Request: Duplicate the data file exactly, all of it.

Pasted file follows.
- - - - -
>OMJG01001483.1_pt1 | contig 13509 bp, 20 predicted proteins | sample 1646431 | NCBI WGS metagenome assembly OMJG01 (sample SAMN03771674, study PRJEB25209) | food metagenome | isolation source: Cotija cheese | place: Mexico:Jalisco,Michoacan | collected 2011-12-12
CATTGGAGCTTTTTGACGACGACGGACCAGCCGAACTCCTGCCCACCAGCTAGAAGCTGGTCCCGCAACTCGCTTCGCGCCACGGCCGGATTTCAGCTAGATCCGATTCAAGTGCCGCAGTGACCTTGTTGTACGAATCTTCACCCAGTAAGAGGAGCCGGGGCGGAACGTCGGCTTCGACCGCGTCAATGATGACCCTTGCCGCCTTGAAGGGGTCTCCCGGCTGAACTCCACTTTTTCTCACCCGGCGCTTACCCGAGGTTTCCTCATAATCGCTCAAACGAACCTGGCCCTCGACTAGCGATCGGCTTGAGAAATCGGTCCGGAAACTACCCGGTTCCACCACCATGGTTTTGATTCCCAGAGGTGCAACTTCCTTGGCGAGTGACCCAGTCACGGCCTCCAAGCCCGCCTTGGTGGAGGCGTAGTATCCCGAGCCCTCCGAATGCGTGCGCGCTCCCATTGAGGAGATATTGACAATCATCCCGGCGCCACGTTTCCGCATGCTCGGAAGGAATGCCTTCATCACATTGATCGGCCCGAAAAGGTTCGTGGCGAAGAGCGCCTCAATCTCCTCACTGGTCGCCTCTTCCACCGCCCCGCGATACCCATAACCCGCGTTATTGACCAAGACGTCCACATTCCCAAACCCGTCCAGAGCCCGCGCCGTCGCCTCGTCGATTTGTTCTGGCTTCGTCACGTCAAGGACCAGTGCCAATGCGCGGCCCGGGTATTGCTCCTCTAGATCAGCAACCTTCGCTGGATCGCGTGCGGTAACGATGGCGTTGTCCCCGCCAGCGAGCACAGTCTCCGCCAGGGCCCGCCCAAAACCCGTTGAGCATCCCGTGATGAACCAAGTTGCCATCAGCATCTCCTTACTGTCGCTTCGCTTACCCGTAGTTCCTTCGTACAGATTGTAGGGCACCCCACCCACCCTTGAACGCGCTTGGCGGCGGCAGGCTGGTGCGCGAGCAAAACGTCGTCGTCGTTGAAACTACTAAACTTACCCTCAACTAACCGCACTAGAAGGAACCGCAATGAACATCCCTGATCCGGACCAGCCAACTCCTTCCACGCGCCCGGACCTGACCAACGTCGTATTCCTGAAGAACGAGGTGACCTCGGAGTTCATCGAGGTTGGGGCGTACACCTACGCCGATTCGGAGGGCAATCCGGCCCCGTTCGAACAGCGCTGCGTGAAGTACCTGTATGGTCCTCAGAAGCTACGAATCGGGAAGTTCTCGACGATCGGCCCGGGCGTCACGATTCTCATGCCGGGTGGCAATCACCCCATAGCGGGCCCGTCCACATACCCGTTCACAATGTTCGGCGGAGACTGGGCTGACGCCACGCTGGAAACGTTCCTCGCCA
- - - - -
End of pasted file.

>OMJG01001483.1_pt1 | contig 13509 bp, 20 predicted proteins | sample 1646431 | NCBI WGS metagenome assembly OMJG01 (sample SAMN03771674, study PRJEB25209) | food metagenome | isolation source: Cotija cheese | place: Mexico:Jalisco,Michoacan | collected 2011-12-12
CATTGGAGCTTTTTGACGACGACGGACCAGCCGAACTCCTGCCCACCAGCTAGAAGCTGGTCCCGCAACTCGCTTCGCGCCACGGCCGGATTTCAGCTAGATCCGATTCAAGTGCCGCAGTGACCTTGTTGTACGAATCTTCACCCAGTAAGAGGAGCCGGGGCGGAACGTCGGCTTCGACCGCGTCAATGATGACCCTTGCCGCCTTGAAGGGGTCTCCCGGCTGAACTCCACTTTTTCTCACCCGGCGCTTACCCGAGGTTTCCTCATAATCGCTCAAACGAACCTGGCCCTCGACTAGCGATCGGCTTGAGAAATCGGTCCGGAAACTACCCGGTTCCACCACCATGGTTTTGATTCCCAGAGGTGCAACTTCCTTGGCGAGTGACCCAGTCACGGCCTCCAAGCCCGCCTTGGTGGAGGCGTAGTATCCCGAGCCCTCCGAATGCGTGCGCGCTCCCATTGAGGAGATATTGACAATCATCCCGGCGCCACGTTTCCGCATGCTCGGAAGGAATGCCTTCATCACATTGATCGGCCCGAAAAGGTTCGTGGCGAAGAGCGCCTCAATCTCCTCACTGGTCGCCTCTTCCACCGCCCCGCGATACCCATAACCCGCGTTATTGACCAAGACGTCCACATTCCCAAACCCGTCCAGAGCCCGCGCCGTCGCCTCGTCGATTTGTTCTGGCTTCGTCACGTCAAGGACCAGTGCCAATGCGCGGCCCGGGTATTGCTCCTCTAGATCAGCAACCTTCGCTGGATCGCGTGCGGTAACGATGGCGTTGTCCCCGCCAGCGAGCACAGTCTCCGCCAGGGCCCGCCCAAAACCCGTTGAGCATCCCGTGATGAACCAAGTTGCCATCAGCATCTCCTTACTGTCGCTTCGCTTACCCGTAGTTCCTTCGTACAGATTGTAGGGCACCCCACCCACCCTTGAACGCGCTTGGCGGCGGCAGGCTGGTGCGCGAGCAAAACGTCGTCGTCGTTGAAACTACTAAACTTACCCTCAACTAACCGCACTAGAAGGAACCGCAATGAACATCCCTGATCCGGACCAGCCAACTCCTTCCACGCGCCCGGACCTGACCAACGTCGTATTCCTGAAGAACGAGGTGACCTCGGAGTTCATCGAGGTTGGGGCGTACACCTACGCCGATTCGGAGGGCAATCCGGCCCCGTTCGAACAGCGCTGCGTGAAGTACCTGTATGGTCCTCAGAAGCTACGAATCGGGAAGTTCTCGACGATCGGCCCGGGCGTCACGATTCTCATGCCGGGTGGCAATCACCCCATAGCGGGCCCGTCCACATACCCGTTCACAATGTTCGGCGGAGACTGGGCTGACGCCACGCTGGAAACGTTCCTCGCCA